August 11, 2022

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Immunosuppressive drugs may prevent the body from producing antibodies

COVID-19 vaccine: Immunosuppressive drugs may prevent the body from producing antibodies

 

COVID-19 vaccine: Immunosuppressive drugs may prevent the body from producing antibodies.  Everyone hopes to be vaccinated as soon as possible to protect themselves and their families.

However, in some cases, antibodies will not be produced after vaccination!

A recent analysis by researchers from the Michigan Medical Group found that if you are taking certain drugs, and these drugs may weaken your immune system, then the COVID-19 vaccine will not work properly.

This also means that at least 90,000 American adults under the age of 65 may not be protected by the COVID-19 vaccine.

These drugs that may affect the effectiveness of the vaccine include the treatment of cancer and autoimmune diseases, such as multiple sclerosis, rheumatoid arthritis, lupus, Crohn’s disease (a type of enteritis) and so on.

If you have recently taken certain drugs due to arthritis, enteritis, etc., you must pay special attention. These drugs may inhibit the production of antibodies. If you have already scheduled a COVID-19 vaccination, it is best to consult your doctor first.

Researchers at the University of Michigan School of Medicine analyzed the data of 3.2 million private insurance patients and found that about 3%, or about 90,000 Americans, took chemotherapy drugs, such as steroids and other immunosuppressive drugs.

COVID-19 vaccine: Immunosuppressive drugs may prevent the body from producing antibodies

The lead author of the study, Dr. Beth Wallace of the Michigan Medical Research Group, said: Those patients who use immune weakening drugs may respond to the vaccine more slowly, weakly, and in some cases even completely unresponsive.

Based on this database, only people who have bought health insurance are recorded, which means that more people may be affected.

At present, the CDC has not issued vaccination guidelines for these populations. The Michigan Medical Team believes that more research is needed to understand exactly what steps must be taken to help these patients. Methods may include temporarily stopping the use of these suppressions when patients are vaccinated. Medicine or vaccination several times.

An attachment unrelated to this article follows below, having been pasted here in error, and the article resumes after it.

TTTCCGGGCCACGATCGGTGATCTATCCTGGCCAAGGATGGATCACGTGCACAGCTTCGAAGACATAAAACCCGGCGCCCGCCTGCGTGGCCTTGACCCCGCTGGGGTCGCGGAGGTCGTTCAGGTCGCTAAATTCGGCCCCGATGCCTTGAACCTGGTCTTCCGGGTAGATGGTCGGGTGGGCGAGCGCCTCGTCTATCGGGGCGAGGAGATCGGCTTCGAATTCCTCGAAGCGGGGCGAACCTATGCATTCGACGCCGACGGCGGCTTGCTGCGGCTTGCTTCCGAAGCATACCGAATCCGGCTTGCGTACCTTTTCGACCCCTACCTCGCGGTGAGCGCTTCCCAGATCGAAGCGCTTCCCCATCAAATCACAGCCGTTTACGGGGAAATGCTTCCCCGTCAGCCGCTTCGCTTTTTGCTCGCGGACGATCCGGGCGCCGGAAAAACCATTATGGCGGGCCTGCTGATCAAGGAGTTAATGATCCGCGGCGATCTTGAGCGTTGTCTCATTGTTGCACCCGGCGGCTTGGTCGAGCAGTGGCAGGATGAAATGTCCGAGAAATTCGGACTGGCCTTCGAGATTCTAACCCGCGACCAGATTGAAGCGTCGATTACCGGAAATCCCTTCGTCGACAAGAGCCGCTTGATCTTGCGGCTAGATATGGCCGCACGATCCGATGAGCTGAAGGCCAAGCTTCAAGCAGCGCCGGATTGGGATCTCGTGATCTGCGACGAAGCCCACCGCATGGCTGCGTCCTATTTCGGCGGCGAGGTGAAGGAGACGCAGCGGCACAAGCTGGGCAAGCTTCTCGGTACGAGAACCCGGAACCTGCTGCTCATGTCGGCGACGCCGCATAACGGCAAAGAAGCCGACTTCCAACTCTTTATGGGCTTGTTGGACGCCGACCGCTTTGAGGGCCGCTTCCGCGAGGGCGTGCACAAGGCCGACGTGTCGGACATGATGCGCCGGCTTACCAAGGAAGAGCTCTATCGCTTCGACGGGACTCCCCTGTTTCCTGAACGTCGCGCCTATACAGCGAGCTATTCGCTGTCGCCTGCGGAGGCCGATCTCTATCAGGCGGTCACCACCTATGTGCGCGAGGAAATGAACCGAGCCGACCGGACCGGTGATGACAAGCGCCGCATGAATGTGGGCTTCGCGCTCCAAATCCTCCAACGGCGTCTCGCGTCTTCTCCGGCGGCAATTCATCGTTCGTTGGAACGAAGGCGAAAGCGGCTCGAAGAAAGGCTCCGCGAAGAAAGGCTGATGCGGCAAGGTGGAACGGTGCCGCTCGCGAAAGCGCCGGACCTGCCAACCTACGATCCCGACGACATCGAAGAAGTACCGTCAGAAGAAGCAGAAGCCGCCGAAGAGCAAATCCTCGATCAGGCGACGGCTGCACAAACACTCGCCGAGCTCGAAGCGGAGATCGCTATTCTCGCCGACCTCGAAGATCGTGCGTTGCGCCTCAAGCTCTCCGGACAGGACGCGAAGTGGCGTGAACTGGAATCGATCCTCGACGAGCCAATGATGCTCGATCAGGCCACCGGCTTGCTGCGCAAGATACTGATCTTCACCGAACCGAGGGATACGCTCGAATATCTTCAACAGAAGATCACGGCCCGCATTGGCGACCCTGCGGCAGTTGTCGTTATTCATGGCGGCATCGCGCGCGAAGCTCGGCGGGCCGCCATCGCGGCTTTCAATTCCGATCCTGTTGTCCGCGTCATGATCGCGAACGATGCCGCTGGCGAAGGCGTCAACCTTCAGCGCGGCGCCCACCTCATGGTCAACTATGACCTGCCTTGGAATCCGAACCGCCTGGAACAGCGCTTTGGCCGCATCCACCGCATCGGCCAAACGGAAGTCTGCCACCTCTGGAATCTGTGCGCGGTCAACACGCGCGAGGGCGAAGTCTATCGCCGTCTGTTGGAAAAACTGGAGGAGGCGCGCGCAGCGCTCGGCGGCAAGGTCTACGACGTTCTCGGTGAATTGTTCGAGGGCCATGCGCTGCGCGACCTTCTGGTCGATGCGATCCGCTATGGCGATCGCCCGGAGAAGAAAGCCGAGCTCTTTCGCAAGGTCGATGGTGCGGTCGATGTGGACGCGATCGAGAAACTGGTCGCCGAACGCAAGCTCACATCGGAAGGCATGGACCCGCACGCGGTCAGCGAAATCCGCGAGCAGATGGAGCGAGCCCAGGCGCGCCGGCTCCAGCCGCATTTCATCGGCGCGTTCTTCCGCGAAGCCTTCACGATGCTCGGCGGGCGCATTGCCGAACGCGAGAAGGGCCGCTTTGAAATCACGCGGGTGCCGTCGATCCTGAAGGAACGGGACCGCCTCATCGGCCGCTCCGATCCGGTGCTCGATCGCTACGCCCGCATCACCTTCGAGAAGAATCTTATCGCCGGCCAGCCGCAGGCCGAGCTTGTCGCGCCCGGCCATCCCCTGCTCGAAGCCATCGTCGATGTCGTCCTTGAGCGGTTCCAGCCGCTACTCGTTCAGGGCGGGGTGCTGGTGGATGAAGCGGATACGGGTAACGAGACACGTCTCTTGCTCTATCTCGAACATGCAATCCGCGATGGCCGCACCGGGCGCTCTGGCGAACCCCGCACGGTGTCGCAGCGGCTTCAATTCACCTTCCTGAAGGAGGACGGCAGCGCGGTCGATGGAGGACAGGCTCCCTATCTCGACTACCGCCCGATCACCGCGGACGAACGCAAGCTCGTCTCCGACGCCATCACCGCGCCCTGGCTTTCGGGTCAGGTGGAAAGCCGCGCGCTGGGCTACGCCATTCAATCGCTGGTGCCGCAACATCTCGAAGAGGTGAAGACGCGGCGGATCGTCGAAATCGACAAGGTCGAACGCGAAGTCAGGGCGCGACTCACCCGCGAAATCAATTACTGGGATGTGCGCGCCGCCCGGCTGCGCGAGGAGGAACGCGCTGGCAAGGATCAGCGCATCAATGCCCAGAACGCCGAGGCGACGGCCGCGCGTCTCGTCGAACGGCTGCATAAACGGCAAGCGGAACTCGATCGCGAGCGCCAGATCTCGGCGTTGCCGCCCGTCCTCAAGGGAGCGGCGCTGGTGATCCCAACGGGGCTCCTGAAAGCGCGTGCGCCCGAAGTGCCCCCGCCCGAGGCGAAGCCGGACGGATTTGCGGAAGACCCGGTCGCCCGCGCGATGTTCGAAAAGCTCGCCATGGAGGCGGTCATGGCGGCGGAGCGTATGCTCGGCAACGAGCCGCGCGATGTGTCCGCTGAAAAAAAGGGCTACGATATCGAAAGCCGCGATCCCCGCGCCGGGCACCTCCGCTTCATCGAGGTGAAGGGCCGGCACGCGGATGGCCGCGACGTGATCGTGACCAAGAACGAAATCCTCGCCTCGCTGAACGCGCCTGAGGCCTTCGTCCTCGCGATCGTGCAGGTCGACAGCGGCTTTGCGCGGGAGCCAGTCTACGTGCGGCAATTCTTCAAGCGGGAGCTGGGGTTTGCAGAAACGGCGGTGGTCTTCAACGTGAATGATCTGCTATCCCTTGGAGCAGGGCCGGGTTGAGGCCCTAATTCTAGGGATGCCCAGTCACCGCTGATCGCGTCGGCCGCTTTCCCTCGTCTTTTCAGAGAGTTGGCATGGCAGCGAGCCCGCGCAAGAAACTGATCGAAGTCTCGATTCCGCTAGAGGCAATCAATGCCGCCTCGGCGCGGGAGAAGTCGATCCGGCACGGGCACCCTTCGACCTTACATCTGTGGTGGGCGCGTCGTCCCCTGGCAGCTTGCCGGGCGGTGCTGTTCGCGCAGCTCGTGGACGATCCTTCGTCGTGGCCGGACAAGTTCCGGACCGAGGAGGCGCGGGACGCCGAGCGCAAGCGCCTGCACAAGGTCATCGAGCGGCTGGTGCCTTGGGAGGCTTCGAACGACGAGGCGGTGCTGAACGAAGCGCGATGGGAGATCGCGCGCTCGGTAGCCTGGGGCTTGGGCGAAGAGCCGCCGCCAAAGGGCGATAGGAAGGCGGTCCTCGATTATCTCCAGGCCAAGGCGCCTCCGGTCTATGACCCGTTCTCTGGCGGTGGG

Researchers from the Michigan Medical Group also emphasized the importance of expanding community vaccination-if most people are vaccinated, then these immunosuppressed patients will be protected even if they are not immune.

As of today, 48.2% of the population in the United States has received the first dose and 38.1% of the population has been fully vaccinated.
COVID-19 vaccine: Immunosuppressive drugs may prevent the body from producing antibodies

Widespread vaccination is naturally a good thing, but if some people cannot produce antibodies, it means that even 75% of people have been vaccinated, it does not mean that 75% of people have been immunized…True herd immunity is still difficult to achieve.

A study published in the Journal of the American Medical Association earlier this month found that 46% of 658 patients who had undergone transplantation were vaccinated with 2 doses of the COVID-19 vaccine, but they did not produce antibodies.

A study conducted by researchers at the University of Washington reported that in their study, about 15% of patients with autoimmune diseases did not develop an antibody response.

For the general population, the production of antibodies after vaccination also varies from person to person.

Health officials emphasized that the body’s immune response will not take effect immediately after vaccination.

It can take up to three weeks or more for full protection after vaccination with the COVID-19 vaccine.

 

(source:internet, reference only)


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